Are men just men or a word that means human beings?

Garbage is collected

The workmen are collecting the garbage!

A new preschool teacher sings a song "Jobbargubbar" (which translates workmen, in this instance working on a garbage truck) to children between 3-5 years old.

The song is discussed during the pedagogues planning time. The word workmen needs to be replaced cause it identifies that men are doing the work and we want to get rid of gender stereotypes of course being a refuse collector is not a gender specific role.

In this situation the pedagogues have to make a choice.

They can either change the word to a gender neutral word and continue to sing the new word with the children, or, they can bring the children into a discussion and "problematise" the issue. By doing this they will invite the children to think critically. 

The next day when the children are singing the song, one of the the preschool teachers says:

"Listen, we are singing about the workmen. Well, is it just the guys who work with garbage?"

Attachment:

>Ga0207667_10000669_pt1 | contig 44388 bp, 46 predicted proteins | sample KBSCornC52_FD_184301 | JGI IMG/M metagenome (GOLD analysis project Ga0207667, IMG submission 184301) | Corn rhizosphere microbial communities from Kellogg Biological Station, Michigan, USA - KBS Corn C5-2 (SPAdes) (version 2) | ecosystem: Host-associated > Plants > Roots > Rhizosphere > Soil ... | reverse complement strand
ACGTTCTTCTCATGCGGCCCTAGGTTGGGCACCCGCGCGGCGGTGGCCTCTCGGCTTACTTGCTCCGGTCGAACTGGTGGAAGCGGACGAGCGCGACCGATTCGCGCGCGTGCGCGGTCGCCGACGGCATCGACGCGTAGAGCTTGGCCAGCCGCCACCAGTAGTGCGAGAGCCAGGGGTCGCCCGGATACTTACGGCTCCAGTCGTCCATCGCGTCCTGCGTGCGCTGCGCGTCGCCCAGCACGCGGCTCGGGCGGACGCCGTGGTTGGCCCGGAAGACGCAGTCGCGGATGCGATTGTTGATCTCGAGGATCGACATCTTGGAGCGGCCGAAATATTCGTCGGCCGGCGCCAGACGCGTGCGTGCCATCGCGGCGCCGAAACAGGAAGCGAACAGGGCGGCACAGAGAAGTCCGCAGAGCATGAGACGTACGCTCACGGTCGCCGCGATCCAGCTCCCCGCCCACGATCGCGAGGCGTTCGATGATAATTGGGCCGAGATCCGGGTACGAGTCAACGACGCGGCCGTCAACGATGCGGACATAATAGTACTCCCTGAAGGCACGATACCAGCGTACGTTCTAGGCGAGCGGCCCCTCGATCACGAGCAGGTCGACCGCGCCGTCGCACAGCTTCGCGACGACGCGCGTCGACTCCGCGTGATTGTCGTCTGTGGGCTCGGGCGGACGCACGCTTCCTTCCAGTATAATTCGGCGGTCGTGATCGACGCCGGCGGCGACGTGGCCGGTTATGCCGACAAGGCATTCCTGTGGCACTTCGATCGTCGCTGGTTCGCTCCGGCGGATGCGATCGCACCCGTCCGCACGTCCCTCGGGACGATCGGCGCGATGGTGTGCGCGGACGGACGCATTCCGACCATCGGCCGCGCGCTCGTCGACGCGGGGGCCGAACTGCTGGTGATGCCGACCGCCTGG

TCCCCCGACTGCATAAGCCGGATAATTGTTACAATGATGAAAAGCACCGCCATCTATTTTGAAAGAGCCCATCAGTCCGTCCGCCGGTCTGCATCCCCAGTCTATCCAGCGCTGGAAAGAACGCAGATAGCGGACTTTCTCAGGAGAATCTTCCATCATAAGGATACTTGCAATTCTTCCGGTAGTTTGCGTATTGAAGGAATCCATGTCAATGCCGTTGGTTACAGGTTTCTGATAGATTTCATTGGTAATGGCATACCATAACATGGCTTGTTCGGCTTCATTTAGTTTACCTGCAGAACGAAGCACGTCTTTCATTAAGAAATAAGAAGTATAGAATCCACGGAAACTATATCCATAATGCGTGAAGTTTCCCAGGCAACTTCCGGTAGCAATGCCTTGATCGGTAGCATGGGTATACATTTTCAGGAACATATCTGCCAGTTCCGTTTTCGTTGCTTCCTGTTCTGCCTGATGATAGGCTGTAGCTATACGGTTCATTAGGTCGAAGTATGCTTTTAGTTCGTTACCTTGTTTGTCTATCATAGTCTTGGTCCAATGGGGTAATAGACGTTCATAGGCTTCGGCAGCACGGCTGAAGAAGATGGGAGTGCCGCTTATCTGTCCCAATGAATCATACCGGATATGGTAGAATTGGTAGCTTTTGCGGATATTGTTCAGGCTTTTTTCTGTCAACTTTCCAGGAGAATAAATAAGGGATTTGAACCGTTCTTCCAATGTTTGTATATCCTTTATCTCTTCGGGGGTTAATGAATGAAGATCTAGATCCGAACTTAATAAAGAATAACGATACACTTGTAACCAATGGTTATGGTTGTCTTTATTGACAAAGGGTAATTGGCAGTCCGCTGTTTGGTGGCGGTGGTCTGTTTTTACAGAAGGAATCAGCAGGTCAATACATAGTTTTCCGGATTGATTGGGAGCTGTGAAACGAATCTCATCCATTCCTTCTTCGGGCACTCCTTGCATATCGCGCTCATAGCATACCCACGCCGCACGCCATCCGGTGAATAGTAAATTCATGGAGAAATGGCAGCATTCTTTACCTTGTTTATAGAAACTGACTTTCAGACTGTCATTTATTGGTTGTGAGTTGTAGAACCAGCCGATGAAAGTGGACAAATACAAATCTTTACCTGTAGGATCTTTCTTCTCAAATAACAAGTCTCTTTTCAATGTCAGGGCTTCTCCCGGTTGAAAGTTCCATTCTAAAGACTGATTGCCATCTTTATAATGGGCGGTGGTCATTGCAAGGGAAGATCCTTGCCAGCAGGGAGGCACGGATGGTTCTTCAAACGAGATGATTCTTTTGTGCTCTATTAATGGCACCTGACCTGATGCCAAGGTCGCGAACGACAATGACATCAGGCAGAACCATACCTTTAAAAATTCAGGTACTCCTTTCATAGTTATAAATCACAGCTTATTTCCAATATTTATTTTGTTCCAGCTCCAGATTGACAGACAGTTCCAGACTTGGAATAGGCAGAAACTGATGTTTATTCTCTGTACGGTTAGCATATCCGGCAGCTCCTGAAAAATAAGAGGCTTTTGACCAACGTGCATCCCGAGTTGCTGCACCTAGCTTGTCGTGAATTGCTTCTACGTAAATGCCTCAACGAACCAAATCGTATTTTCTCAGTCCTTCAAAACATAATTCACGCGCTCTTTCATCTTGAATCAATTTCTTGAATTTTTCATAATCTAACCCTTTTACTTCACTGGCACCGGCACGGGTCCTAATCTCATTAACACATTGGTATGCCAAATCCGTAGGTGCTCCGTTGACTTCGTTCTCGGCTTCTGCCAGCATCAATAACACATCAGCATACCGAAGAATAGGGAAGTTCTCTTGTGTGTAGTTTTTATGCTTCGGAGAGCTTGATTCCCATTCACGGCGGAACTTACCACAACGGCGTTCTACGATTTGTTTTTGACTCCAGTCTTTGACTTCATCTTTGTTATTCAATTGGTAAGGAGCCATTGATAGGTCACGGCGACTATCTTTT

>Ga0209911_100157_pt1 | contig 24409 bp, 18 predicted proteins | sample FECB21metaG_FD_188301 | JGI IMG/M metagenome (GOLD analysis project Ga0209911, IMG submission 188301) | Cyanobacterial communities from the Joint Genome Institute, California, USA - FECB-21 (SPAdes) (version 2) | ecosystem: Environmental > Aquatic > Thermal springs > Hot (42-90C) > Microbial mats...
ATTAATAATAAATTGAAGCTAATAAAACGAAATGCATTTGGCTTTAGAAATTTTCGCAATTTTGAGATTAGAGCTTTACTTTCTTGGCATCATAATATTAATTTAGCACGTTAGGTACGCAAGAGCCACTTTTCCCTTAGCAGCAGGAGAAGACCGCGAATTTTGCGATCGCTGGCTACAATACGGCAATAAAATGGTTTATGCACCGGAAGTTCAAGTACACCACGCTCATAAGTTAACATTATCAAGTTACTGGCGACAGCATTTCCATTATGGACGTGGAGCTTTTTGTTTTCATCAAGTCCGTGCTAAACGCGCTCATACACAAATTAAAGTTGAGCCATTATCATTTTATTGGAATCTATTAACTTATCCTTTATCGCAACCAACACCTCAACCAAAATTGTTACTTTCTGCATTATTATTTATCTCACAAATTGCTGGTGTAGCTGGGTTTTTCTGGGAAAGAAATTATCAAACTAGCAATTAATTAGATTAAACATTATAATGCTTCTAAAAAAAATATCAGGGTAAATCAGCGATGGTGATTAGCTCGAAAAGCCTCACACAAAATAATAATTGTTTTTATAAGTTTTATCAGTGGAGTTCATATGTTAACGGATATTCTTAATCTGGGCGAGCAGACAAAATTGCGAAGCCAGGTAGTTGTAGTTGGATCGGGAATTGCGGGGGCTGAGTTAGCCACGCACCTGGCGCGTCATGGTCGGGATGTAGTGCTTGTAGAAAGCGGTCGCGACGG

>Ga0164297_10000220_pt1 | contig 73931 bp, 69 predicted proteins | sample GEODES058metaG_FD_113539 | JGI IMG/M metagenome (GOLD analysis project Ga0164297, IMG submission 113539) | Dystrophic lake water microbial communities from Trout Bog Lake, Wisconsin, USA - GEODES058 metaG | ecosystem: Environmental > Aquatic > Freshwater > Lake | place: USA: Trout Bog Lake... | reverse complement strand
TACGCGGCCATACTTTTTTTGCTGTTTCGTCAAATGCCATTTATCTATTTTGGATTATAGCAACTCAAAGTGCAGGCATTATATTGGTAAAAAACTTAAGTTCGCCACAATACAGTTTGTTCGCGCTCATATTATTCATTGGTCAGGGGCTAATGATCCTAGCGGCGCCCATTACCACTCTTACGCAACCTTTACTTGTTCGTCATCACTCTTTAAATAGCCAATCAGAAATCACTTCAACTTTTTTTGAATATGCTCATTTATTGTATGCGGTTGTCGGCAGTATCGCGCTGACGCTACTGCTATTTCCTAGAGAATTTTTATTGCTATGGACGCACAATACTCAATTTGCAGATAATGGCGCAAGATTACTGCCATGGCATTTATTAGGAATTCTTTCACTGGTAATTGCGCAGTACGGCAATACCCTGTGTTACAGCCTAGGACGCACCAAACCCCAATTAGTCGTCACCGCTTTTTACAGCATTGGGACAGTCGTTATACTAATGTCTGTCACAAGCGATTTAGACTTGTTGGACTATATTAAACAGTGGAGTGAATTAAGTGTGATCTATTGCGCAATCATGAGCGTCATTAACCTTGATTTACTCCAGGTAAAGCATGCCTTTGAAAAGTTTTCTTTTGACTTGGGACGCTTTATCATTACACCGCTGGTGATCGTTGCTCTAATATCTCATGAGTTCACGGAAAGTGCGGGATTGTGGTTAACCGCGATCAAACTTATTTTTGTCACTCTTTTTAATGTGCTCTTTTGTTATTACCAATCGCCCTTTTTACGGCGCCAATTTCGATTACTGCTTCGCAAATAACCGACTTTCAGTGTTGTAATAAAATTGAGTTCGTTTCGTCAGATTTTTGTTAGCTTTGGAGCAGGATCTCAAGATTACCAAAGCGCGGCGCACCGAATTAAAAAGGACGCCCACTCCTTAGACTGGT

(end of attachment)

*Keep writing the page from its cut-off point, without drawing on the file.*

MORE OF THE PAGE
The children are quiet and look a little confused. I am not sure they understand the question, so I am asking:

"What do you think the word workmen means?" 

People that are collecting garbage answer several of the children.

The department's pedagogues do not use the expression "man" when they talk about somebody that could be either male or female.

Yet many of the children have an understanding that man means human being. This is a norm within language. The word men is understood as people.  

So I tell the children that workmen mean that they are men. Is it not unfair to the women who collect garbage.  

"We should sing workwomen", suggests one of the children.

But then it becomes unfair to the men, says another.

The children are thinking it through.

What should we sing then?

Everyone must be allowed to participate in the song.